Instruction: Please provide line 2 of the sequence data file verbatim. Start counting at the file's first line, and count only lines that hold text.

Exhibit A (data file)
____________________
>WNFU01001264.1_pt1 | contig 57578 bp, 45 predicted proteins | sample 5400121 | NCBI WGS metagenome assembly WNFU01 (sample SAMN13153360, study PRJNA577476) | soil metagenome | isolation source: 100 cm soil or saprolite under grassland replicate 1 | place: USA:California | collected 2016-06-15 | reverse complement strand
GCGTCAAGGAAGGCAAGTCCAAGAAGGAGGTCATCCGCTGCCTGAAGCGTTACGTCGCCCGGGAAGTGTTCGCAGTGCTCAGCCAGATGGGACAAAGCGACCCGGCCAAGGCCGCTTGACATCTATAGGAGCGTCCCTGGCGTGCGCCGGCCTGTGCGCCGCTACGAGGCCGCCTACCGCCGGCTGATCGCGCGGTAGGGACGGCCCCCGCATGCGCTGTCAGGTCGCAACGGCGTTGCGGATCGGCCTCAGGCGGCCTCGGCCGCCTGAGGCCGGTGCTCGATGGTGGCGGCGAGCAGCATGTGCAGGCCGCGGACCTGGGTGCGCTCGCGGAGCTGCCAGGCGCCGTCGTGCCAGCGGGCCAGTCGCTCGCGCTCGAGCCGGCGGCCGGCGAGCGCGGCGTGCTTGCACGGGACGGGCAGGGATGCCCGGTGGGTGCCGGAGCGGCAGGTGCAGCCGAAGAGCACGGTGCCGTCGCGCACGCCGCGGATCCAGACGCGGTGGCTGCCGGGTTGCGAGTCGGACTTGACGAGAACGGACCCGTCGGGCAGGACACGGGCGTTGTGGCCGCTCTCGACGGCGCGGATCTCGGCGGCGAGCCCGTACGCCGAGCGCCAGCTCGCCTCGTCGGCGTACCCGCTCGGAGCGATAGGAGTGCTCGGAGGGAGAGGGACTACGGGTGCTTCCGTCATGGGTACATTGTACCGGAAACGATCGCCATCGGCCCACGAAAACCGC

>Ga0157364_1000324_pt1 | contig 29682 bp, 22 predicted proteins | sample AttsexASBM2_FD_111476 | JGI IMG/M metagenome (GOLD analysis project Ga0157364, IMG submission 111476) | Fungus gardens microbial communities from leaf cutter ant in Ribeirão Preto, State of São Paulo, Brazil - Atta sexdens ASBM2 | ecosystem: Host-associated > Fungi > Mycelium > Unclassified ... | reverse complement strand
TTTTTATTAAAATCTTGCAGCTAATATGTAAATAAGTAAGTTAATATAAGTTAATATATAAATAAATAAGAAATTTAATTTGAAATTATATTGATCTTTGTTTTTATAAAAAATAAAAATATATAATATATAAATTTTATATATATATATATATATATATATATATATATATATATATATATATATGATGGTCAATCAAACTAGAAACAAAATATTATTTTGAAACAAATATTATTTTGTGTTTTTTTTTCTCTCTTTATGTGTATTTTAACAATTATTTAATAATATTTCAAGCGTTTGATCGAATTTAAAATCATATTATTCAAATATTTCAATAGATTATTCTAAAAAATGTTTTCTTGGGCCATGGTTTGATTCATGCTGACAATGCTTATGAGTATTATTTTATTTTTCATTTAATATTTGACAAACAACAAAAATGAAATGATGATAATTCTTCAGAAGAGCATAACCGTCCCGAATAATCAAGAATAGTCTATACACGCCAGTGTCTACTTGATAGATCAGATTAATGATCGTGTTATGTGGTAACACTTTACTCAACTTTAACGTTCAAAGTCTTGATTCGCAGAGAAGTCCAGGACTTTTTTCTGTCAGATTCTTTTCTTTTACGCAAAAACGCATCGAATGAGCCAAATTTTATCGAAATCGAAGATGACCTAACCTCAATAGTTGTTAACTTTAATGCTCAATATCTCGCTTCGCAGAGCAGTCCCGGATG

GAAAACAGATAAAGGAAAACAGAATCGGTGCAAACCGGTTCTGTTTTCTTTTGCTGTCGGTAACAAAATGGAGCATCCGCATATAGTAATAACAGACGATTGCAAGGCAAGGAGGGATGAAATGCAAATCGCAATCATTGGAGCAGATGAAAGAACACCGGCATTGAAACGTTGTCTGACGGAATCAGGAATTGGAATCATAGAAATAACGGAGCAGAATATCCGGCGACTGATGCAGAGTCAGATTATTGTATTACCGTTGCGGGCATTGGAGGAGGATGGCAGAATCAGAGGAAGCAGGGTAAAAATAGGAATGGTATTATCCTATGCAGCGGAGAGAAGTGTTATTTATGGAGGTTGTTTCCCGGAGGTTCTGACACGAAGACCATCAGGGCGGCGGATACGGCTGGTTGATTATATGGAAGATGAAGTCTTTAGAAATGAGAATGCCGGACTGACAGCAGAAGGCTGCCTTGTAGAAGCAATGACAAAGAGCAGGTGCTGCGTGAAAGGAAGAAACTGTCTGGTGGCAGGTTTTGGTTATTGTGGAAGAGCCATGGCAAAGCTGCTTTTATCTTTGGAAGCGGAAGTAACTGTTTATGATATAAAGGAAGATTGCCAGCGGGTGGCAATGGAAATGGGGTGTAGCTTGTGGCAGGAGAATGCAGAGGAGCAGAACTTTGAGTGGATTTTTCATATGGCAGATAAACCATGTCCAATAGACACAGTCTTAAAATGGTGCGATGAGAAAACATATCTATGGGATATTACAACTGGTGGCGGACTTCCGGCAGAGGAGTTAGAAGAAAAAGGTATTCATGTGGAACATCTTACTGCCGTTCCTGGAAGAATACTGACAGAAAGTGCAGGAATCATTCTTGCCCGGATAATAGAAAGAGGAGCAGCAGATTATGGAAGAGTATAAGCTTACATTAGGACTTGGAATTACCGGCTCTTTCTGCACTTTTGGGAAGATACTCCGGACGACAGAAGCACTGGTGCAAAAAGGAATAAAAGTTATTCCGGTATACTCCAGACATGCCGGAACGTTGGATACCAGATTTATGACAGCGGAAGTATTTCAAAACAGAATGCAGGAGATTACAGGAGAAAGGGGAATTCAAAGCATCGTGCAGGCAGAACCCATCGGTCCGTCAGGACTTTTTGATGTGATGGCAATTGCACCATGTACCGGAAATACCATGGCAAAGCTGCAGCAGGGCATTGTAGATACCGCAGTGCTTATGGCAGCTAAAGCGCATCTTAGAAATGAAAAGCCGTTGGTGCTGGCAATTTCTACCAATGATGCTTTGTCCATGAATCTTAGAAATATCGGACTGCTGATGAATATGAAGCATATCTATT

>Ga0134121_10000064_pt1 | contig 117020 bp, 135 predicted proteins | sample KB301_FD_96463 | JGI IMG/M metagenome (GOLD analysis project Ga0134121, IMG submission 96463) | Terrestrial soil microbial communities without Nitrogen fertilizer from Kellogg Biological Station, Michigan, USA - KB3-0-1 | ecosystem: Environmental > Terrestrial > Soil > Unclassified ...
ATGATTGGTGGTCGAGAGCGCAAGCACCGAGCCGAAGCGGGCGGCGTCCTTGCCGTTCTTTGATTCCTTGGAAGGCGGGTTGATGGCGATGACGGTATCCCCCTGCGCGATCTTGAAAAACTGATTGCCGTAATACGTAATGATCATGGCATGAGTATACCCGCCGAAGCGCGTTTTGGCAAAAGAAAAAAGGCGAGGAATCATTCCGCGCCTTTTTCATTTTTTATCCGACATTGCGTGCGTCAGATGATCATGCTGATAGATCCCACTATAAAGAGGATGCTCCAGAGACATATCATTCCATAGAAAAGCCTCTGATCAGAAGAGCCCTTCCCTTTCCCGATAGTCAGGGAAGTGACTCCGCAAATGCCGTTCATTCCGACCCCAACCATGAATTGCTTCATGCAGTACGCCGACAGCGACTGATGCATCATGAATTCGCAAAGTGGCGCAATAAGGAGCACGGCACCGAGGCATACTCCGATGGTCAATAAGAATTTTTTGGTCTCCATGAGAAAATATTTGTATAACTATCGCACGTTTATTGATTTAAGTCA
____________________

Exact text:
GCGTCAAGGAAGGCAAGTCCAAGAAGGAGGTCATCCGCTGCCTGAAGCGTTACGTCGCCCGGGAAGTGTTCGCAGTGCTCAGCCAGATGGGACAAAGCGACCCGGCCAAGGCCGCTTGACATCTATAGGAGCGTCCCTGGCGTGCGCCGGCCTGTGCGCCGCTACGAGGCCGCCTACCGCCGGCTGATCGCGCGGTAGGGACGGCCCCCGCATGCGCTGTCAGGTCGCAACGGCGTTGCGGATCGGCCTCAGGCGGCCTCGGCCGCCTGAGGCCGGTGCTCGATGGTGGCGGCGAGCAGCATGTGCAGGCCGCGGACCTGGGTGCGCTCGCGGAGCTGCCAGGCGCCGTCGTGCCAGCGGGCCAGTCGCTCGCGCTCGAGCCGGCGGCCGGCGAGCGCGGCGTGCTTGCACGGGACGGGCAGGGATGCCCGGTGGGTGCCGGAGCGGCAGGTGCAGCCGAAGAGCACGGTGCCGTCGCGCACGCCGCGGATCCAGACGCGGTGGCTGCCGGGTTGCGAGTCGGACTTGACGAGAACGGACCCGTCGGGCAGGACACGGGCGTTGTGGCCGCTCTCGACGGCGCGGATCTCGGCGGCGAGCCCGTACGCCGAGCGCCAGCTCGCCTCGTCGGCGTACCCGCTCGGAGCGATAGGAGTGCTCGGAGGGAGAGGGACTACGGGTGCTTCCGTCATGGGTACATTGTACCGGAAACGATCGCCATCGGCCCACGAAAACCGC